The Central Bank of Nigeria (CBN) has raised the alarm that Financial Technology initiatives or companies popularly called FinTechs will soon start doing better than traditional banks and may run the latter out of business.
Governor of the CBN, Godwin Emefiele, raised the alarm on Wednesday in Abuja at the 28th edition of the Annual In-house Executive Seminar on “Digitalization of Money and Monetary Policy in Nigeria.”
Represented by the Deputy Governo,r Financial Systems Stability, Mrs. Aishah N. Ahmad, Emefiele in his address, noted that there is “the fear of FinTech outcompeting traditional banks, with associated profitability risk.”
FinTechs are organisations that use technology to support or enable banking and financial services.
Some of the famous FinTechs in Nigeria include Paga, Interswitch, Flutterwave, Kuda bank among many others.
Emefiele warned that FinTechs are likely to outshine traditional banks as such erode their current streak of profitability.
He also noted that “with increased technological absorption and financial digitization, comes increased risk of data theft and privacy, cybercrime and fraud.”
The CBN governor is therefore advocating “for not only expanding payments system infrastructure, but also updating the instruments of supervision.”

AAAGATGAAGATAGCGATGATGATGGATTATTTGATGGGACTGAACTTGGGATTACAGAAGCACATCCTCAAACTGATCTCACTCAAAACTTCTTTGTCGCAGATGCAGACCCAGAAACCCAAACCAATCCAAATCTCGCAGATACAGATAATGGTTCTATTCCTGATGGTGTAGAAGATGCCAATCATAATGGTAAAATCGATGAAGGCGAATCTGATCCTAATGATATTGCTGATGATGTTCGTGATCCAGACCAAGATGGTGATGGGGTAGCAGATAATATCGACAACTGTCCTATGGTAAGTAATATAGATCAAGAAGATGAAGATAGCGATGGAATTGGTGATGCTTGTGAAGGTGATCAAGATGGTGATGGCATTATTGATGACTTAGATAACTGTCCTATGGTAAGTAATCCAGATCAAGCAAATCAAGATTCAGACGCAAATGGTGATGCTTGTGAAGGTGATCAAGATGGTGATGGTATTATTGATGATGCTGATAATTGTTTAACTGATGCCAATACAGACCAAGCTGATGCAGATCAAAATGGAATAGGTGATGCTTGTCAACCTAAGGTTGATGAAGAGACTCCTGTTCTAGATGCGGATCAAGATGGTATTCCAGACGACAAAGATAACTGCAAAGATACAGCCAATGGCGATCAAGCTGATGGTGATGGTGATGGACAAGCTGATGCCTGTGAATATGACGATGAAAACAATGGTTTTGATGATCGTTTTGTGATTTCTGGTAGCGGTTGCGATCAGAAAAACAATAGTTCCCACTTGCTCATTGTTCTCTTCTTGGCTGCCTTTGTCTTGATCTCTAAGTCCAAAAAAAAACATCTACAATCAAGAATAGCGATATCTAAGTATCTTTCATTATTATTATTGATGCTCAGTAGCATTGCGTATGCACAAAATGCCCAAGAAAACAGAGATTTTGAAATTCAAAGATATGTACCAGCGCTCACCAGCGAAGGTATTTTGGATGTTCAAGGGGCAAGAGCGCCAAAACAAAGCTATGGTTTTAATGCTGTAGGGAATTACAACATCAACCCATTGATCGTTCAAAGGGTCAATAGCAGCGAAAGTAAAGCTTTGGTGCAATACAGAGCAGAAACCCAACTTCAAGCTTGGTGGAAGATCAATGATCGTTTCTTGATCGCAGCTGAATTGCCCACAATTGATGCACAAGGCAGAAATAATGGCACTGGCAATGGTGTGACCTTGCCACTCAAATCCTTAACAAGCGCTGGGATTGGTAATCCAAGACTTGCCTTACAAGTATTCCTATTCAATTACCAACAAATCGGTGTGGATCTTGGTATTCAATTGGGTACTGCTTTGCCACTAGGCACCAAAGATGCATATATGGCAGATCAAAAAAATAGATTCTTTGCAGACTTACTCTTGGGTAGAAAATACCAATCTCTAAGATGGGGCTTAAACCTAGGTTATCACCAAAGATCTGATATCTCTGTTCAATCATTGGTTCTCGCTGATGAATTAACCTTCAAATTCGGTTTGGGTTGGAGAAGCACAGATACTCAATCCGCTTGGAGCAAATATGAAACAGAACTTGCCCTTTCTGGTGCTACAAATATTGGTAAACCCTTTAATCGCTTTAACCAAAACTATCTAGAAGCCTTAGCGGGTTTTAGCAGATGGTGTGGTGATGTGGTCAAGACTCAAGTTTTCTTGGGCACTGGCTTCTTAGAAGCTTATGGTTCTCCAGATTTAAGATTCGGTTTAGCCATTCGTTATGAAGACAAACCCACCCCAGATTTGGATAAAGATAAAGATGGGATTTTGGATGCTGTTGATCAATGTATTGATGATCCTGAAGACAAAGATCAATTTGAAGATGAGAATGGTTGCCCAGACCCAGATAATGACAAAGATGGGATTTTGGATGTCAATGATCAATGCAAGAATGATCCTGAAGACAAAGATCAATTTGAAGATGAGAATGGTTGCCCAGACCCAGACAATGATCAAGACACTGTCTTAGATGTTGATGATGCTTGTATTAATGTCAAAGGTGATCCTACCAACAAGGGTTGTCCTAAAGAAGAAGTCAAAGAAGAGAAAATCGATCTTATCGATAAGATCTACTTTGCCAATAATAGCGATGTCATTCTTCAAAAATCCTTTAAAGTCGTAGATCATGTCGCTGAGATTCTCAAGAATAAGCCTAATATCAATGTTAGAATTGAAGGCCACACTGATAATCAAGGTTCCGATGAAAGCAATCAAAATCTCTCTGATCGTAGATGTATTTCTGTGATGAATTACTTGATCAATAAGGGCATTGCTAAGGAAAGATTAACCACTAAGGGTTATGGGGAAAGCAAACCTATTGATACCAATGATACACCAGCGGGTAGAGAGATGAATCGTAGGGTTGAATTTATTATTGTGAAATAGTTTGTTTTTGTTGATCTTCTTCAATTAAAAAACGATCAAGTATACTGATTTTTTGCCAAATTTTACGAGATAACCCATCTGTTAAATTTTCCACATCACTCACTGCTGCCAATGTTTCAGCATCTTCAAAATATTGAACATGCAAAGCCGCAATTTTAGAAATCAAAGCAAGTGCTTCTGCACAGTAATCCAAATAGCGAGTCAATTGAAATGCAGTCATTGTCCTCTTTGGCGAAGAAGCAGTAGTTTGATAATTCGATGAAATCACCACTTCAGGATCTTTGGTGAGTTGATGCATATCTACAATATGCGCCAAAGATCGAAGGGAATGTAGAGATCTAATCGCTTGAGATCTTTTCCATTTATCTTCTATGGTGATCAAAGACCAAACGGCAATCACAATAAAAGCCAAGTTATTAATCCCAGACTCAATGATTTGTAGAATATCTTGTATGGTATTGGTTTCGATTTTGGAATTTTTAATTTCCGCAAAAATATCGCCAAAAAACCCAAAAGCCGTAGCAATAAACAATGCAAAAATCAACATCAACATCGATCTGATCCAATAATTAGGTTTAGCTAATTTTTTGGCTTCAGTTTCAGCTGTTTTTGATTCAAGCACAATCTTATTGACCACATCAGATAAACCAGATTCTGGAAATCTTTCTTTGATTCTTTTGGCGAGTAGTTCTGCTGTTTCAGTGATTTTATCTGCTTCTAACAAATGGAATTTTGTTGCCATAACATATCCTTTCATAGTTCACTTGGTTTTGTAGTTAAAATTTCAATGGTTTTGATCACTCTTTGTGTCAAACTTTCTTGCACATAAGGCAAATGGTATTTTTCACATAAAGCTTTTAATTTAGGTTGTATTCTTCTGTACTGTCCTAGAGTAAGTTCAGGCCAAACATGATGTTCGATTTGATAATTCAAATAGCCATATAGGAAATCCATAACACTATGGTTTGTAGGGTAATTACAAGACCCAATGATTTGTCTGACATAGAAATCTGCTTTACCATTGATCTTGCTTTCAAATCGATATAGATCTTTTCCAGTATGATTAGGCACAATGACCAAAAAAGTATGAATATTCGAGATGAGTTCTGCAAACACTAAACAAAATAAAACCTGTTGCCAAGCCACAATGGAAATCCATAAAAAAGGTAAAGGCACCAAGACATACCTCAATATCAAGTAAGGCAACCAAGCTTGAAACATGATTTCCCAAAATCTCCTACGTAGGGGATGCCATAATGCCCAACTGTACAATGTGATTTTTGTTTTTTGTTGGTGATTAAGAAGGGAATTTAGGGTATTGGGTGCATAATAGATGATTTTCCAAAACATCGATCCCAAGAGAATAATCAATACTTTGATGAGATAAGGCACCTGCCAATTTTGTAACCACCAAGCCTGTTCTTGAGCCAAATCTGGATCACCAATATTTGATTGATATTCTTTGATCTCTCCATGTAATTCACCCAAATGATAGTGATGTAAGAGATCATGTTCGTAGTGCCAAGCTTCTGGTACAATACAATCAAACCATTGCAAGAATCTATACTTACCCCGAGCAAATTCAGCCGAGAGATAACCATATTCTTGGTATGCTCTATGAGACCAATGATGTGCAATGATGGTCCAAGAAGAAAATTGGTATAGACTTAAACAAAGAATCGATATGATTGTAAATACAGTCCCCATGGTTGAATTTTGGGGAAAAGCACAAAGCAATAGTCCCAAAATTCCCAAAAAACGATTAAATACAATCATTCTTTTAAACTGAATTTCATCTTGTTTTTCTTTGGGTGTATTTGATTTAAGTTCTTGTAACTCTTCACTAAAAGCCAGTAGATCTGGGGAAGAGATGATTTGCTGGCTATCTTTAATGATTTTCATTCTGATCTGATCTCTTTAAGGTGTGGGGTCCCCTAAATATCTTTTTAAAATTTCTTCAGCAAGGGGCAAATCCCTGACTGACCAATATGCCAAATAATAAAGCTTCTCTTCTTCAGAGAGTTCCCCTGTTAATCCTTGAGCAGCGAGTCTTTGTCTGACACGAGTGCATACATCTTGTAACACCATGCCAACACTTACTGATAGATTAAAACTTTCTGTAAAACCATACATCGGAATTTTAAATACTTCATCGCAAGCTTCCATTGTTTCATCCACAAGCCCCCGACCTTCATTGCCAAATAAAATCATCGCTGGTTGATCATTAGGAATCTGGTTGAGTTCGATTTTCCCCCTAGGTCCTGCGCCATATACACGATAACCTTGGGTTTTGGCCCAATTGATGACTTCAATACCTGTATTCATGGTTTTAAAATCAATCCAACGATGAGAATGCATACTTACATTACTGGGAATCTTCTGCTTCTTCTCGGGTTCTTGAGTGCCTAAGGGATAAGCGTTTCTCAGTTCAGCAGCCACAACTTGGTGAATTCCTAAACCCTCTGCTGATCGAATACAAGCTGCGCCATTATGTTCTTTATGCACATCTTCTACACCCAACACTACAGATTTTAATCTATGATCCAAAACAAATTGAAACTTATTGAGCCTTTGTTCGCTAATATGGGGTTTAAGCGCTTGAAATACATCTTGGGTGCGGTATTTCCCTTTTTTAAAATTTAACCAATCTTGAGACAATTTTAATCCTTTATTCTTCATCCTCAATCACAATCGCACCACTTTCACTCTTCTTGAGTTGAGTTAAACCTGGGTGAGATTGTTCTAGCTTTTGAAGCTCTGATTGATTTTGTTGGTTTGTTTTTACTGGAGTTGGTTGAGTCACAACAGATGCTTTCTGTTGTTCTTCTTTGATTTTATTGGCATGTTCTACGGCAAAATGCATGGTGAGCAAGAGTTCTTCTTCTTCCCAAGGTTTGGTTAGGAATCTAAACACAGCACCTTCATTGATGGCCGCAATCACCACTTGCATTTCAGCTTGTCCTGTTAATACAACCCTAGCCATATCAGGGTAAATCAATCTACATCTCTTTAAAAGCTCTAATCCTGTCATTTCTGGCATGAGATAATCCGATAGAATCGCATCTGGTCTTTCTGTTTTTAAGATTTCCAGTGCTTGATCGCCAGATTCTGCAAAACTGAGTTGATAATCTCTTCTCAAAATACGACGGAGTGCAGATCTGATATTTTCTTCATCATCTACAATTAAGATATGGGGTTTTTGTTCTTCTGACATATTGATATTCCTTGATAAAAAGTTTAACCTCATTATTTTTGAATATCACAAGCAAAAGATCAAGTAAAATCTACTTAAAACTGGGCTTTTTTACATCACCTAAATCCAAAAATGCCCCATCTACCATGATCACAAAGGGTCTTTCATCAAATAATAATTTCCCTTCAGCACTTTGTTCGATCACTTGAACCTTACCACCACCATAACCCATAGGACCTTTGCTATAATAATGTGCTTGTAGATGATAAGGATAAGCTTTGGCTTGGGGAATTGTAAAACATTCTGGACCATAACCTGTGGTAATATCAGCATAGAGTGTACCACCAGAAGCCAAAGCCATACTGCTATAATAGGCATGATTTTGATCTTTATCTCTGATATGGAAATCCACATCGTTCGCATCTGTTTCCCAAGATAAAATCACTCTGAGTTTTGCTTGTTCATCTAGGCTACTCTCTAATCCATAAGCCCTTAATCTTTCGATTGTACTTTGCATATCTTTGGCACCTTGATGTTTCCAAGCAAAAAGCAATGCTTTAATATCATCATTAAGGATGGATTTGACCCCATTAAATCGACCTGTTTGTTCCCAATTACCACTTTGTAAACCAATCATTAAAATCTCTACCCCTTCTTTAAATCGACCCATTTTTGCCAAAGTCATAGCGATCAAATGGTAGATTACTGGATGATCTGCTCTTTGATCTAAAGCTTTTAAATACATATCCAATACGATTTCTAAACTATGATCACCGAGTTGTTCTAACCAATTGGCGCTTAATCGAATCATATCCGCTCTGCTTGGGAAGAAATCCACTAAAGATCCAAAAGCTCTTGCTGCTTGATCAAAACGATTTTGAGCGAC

Talking about financial inclusion, Emefiele said considerable gains have been achieved in boosting financial inclusion in Nigeria, but he is worried that the 64 percent inclusion rate is slowing down “the digital transformation wheel, as all citizens must be carried along to optimise the gains of a digital economy.”
According to him, “while cash-based transactions have declined significantly in the last decade, it is still the dominant means of payment, amidst a large informal sector. Granted that Nigeria boasts of one of the fastest growing FinTech ecosystems in Africa.”
He went on to state that, “with the industry projected to grow by 12 percent annually (McKinsey & Company, 2022), the technological space is still maturing, with limited market size, funding and venture capitalists, access to baseline technologies, and skills, as common features.”
Emefiele noted that despite the significant progress “recorded in the use and spread of digital payment infrastructure, particularly in the economic cities, the current financial inclusion rate suggests that more work is needed.”
“The high cost of telecommunications infrastructure, including internet and electricity, in remote, urban and low economic activity areas, continue to dissuade investments in such areas, where low income and financial illiteracy are already inhibiting social and economic advancement.”
He then called for the deepening of the financial system through broader coverage.
In spite of these challenges, the CBN governor said opportunities still exist “for the expansion of new business models, with add-on benefits, greater efficiency and customer satisfaction. Banks can lead value propositions for the growth of local innovators by providing venture capital, while focusing on other things.”